July 30, 2021

Wrestler Danielle Lappage overcomes injury for another chance at her Olympic dream

The law school grad with a heartbreaking history of injury at the Olympics benefitted from the delay of Tokyo 2020
Danielle Lappage
Dinos wrestler Danielle Lappage will compete for Team Canada in the 68-kilogram freestyle competition at the Tokyo 2020 Olympics. Chris Reith, Wrestling Canada

Update: Danielle Lappage was eliminated after a quarter-finals loss to Khanum Velieva of the Russian Olympic Committee.

Rescheduling the Olympics disrupted the lives of countless athletes.

But for Danielle Lappage, the shift from 2020 to 2021 came as a blessing.

Because had the Tokyo Summer Games taken place as originally scheduled? The UCalgary student — and member of the Dinos' wrestling club — would have been forced to sit out because of serious knee issues.

"It was so bizarre — I got injured right before I would have competed," Lappage wrote in a recent email exchange. "I am lucky the Olympics were postponed."

A serious injury and long recovery

That extra year provided an invaluable buffer.

It gave Lappage a chance to undergo reconstructive anterior-cruciate ligament surgery. The procedure required her to stay off the mats for seven months but that still left her with time to recuperate and, ultimately, return to action.

Now the Olds, Alta., native is part of the Olympic women's 68-kilogram freestyle wrestling bracket in Tokyo.

"It was quite a serious injury, and so I had to be very careful and diligent with my rehab," wrote Lappage. "It has been a long process, but I am finally completely healthy and am able to wrestle without thought to my knee.

"I have completely changed as a wrestler ... each injury forces you to adapt. I think I am as ready as I have been and as ready as I could be."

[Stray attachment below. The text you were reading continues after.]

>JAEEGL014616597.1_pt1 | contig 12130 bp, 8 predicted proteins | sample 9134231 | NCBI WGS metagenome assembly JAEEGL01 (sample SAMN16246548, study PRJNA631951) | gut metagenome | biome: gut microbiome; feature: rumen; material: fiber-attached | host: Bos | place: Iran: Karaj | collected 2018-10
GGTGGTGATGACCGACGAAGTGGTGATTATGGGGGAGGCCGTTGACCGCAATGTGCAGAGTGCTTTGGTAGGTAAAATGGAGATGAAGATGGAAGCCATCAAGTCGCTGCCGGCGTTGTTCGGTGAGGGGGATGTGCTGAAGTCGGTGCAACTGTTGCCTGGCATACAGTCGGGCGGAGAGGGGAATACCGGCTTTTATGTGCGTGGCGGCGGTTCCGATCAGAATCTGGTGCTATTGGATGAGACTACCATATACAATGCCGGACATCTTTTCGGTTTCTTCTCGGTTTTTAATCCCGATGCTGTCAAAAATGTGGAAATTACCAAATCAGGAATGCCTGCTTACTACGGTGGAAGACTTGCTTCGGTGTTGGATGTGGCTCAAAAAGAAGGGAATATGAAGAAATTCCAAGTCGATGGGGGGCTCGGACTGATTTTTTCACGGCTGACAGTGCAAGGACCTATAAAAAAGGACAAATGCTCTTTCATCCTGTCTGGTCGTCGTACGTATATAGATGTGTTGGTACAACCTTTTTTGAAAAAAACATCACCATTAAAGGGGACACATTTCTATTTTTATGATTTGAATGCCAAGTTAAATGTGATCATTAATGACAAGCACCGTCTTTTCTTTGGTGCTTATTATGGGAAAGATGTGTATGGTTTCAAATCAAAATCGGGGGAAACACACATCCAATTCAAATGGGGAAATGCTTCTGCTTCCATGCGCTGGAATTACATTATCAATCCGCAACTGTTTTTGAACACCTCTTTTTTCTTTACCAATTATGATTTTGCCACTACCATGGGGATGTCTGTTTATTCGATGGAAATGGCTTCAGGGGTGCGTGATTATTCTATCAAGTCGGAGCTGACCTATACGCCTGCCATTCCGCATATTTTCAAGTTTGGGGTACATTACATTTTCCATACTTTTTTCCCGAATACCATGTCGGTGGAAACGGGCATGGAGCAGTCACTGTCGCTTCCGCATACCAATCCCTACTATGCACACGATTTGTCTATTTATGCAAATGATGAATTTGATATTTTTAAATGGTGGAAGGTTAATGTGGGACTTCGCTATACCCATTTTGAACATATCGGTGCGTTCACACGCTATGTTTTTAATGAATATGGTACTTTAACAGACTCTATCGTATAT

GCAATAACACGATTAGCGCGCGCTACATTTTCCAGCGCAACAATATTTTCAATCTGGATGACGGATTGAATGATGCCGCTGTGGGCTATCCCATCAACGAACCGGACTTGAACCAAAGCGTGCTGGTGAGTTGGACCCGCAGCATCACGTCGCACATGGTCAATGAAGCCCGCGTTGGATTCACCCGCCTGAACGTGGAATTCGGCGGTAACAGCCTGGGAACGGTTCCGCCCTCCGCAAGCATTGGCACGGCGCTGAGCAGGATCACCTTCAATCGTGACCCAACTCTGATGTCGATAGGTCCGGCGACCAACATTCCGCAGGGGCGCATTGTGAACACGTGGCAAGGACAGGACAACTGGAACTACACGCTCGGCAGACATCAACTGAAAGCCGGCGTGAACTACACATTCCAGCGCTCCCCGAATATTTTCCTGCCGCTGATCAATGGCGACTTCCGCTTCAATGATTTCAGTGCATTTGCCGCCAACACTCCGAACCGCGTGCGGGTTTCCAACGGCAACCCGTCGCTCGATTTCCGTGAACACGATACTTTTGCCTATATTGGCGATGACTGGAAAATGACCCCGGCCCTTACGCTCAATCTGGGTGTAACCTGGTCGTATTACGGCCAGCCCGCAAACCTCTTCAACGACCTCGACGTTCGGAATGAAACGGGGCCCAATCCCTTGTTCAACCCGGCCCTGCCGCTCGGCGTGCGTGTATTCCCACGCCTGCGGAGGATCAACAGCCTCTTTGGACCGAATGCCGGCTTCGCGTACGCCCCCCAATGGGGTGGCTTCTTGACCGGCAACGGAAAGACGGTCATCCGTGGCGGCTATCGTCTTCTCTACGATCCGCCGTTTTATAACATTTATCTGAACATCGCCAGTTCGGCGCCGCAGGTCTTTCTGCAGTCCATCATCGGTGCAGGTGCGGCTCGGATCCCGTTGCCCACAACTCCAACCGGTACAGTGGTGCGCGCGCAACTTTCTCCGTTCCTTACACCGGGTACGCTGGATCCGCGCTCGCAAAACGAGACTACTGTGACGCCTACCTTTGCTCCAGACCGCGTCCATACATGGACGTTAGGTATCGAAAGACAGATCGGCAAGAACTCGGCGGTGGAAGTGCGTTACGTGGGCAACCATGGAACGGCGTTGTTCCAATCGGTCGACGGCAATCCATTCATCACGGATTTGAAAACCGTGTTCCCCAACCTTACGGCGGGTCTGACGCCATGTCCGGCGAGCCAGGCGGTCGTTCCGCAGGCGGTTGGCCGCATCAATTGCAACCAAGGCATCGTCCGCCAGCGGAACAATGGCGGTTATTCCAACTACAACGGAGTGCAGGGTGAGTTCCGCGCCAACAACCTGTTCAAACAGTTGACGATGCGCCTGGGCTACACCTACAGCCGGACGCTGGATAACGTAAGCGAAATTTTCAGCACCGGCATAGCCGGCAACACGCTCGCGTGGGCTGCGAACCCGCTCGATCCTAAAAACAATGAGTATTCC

Danielle Lappage

Chris Reith, Wrestling Canada

Determination after heartbreak in Rio de Janeiro

Thrilled for the 30-year-old are local wrestling enthusiasts, especially those familiar with her hardluck history.

At the 2016 Summer Games in Rio de Janeiro, Brazil, Lappage ruptured her hamstring, while warming up for her opening match. Meaning she didn't get to compete — at all. Heartbreaking.

"I've never seen anything like that — what a horrifying thing to have happen to a superb athlete," said Mitch Ostberg, coach of the Dinos. "But I would say that Danielle is determined. There is no doubt that you can use that word to describe her. That's what drives her training, that's what drives her recovery from those injuries."

For Lappage, that trademark perseverance extends beyond the mats.

Despite being in the midst of regrouping for the Tokyo Olympics, she'd continued her studies this past year. And, in June, Lappage graduated from UCalgary's law school. She plans to start articling in the fall.

Ostberg, for one, applauds her attention to detail wherever she goes, including the classroom.

"Absolutely," he said. "Athletes can't just focus on training. They can, but it's best that they have other challenges to sink their teeth into, other goals in their life ongoing ... so that sport is a part of their life, not their whole life.

"With law school, she's managed to bear the burden of both, which I think is healthy. Succeeding in one area does lead to confidence in the other."

Now, Lappage, the 2010 World Junior Champion, is finally going to get her turn on the Olympic stage. Make no mistake — she's appreciative.

Danielle Lappage

Chris Reith, Wrestling Canada

Recovery from the Rio mishap, after all, had been not only physical.

"Honestly, it was such a hard experience and when I reflect on how I felt in the first few days, weeks, and months after that — the heavy and negative emotions, the depression — I still am completely heartbroken for that person," Lappage wrote. "On top of that, I have also been through so much more since then. And so, when I think of how dark I felt after those Olympics and after this last injury, and think about what I have overcome, where I am now and what I have achieved, I am so dang proud of myself."